A concept for a heated mold.

Injection molded and sand cast parts require a high rate of flow and the maintenance of temperatures above the glass transition to fill their molds. If the material cools before the mold is filled, shrink cavities and distortions of the part can occur. The most common way to deal with this is to keep parts small, with thin walls and oriented such that the material doesn’t have far to travel. Might there be a way around this? Could it be possible to heat the walls of the mold to maintain high internal temperatures until the material has filled the mold entirely? I don’t have a foundry to try this myself, but I would love to see someone experiment with heating a sand mold while casting aluminum to see if it reduces or eliminates problems with shrink cavities. Any additional control that we can get over the cooling process can only help, right?


3 thoughts on “Shrinkage

  1. I don’t know about injection mold glass, but one of the geo professors build a heated diamond forge but it’s kinda hard to have a cavity rather than a flat surface in the diamond. You could probably build something similar at a lower temperature&pressure as that was designed to simulate the p/t of moho and mantle interactions.

    I’ve actually melted glass in a pottery kiln, it flowed around cone 10 (2300º F). I used several colors of glass, and you can still see individual colors (rather than just mud) but it smoothly transitions between them and has a slight meniscus. You could use a setup similar to thermite welding a rail with a solid collected in a hopper and have it warm with the kiln and melt down into the mold below.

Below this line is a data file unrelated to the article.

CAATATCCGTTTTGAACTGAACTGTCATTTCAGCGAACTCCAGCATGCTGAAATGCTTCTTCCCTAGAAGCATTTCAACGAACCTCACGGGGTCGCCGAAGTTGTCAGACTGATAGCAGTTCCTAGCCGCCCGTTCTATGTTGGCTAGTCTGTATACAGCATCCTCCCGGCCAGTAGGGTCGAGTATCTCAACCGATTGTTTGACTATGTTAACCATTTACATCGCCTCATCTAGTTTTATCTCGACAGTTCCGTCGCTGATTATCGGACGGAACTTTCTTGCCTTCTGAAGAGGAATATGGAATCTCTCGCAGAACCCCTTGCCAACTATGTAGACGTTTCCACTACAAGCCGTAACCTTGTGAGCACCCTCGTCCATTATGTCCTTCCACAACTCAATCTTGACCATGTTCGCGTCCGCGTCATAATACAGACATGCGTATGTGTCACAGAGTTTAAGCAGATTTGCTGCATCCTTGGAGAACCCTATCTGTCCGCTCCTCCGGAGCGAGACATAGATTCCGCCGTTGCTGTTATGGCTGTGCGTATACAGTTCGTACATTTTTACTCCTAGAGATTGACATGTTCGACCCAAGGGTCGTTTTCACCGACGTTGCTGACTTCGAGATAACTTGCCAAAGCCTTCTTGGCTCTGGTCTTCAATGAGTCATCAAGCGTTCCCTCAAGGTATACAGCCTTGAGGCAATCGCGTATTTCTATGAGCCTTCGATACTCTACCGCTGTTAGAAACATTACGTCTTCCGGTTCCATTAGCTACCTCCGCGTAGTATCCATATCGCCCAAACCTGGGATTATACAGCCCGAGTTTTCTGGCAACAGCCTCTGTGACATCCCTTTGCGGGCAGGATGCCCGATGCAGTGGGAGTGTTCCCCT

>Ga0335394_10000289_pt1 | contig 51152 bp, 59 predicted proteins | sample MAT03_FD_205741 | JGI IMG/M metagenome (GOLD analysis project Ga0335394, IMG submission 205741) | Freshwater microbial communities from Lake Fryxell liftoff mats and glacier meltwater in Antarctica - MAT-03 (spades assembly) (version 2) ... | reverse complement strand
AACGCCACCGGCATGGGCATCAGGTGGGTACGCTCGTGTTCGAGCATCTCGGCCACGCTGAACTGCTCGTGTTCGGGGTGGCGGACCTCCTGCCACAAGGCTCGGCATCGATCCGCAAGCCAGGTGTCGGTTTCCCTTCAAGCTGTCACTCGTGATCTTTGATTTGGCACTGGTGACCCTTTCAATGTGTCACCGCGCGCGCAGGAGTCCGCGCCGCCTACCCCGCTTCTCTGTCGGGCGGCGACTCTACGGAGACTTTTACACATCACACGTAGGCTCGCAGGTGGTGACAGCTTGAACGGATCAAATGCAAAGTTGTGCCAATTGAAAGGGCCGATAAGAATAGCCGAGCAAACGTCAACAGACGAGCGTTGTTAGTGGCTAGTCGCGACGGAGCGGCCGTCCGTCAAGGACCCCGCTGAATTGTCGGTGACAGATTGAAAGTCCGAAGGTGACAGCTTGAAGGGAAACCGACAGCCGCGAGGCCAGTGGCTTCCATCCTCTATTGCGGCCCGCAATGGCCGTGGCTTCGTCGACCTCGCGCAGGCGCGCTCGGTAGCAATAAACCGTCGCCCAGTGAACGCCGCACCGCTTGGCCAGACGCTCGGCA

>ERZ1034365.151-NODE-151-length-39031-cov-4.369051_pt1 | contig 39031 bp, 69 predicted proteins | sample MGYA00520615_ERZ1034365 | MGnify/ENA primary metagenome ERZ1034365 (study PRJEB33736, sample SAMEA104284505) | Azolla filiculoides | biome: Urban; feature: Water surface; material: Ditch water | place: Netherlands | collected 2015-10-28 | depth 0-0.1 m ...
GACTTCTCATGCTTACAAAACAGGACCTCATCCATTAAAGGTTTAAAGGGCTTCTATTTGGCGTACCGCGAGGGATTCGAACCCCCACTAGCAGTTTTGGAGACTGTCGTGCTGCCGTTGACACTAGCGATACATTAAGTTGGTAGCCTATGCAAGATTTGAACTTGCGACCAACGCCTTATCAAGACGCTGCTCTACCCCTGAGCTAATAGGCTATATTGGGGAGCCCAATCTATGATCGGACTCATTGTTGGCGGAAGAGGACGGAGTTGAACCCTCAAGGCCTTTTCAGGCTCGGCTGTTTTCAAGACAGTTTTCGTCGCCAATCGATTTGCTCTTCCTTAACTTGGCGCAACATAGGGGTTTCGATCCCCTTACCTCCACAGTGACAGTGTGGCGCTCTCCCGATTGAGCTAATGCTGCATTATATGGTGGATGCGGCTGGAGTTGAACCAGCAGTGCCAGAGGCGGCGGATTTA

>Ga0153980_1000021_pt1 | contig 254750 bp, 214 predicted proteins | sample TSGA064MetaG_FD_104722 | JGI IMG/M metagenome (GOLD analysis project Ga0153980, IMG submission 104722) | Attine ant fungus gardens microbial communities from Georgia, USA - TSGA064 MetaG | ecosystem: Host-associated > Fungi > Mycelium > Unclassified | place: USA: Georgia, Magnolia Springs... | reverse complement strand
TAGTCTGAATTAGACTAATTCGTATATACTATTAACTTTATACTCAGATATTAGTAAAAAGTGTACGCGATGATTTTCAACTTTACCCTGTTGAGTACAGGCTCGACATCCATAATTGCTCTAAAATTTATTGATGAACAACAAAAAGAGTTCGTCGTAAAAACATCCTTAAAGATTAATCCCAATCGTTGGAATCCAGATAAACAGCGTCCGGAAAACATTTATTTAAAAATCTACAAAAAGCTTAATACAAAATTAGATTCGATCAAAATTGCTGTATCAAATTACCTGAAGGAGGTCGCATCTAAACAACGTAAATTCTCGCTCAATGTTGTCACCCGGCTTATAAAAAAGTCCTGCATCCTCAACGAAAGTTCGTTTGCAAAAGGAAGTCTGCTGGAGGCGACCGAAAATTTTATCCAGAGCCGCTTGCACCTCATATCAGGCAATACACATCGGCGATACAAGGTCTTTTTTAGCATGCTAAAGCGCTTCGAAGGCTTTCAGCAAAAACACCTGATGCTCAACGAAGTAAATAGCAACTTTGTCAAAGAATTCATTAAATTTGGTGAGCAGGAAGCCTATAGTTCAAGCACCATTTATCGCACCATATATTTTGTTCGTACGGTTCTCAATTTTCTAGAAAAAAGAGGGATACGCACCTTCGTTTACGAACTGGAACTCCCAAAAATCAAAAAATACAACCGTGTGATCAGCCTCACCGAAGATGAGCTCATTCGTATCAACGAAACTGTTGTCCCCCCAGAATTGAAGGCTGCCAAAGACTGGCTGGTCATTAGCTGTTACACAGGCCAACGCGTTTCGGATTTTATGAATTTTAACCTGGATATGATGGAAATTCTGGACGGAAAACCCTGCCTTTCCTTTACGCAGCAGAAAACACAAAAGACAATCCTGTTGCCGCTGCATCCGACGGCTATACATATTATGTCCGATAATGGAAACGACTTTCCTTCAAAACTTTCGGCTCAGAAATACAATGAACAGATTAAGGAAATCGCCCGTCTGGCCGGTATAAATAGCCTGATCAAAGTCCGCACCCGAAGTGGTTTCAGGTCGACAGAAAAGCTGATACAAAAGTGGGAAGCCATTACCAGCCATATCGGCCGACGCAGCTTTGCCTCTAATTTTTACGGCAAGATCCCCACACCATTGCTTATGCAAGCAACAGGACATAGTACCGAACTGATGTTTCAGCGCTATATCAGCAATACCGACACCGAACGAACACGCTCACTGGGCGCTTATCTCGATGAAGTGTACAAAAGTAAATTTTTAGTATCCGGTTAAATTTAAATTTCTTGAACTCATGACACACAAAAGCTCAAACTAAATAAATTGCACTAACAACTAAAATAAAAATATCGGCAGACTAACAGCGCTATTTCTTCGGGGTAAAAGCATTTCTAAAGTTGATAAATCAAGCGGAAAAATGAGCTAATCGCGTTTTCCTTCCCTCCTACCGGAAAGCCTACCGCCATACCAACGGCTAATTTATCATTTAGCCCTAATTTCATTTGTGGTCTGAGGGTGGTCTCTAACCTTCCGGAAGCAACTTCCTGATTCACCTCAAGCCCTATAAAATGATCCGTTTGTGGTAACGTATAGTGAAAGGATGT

• When I say “glass transition”, I’m talking about something different from silica-based glass like in windows; I’m talking about the phase transition where a solid becomes molten. When you’re casting metal or plastic parts, the material relies on the internal energy retained from being melted in a crucible or other device to stay molten while it fills the mold. If the material cools before this happens, you can have portions of the mold which are unfilled or shrink prematurely. I think that if we were able to heat the mold to near the glass transition temperature for the desired material, we could fill the mold more easily and then cool it at our leisure. I suggested using a sand mold because that’s generally what’s used to cast metal parts; but it could be any kind of mold, really… This would be significantly easier for thermoplastic injection molds, as they are generally made of a material which is thermally conductive and has a much higher glass transition temperature.

      Still, it would be pretty cool to be able to melt glass for custom parts. About how much do those kilns run for?

      • Well if your creative and willing to deal with uncertain results and temperatures you can get a cone 10 level fire out of an earth kiln, I’ve got a couple of buddies that have done that some.

        Otherwise your looking at 5 bucks a brick building your own + whatever your heating system is. My favorite is wood, I believe the most common is gas followed by electric. With a wood kiln it would take about 18 hours of continuously feeding it wood, about a log every 30 seconds a peak or something ridiculous to reach and hold cone 10.

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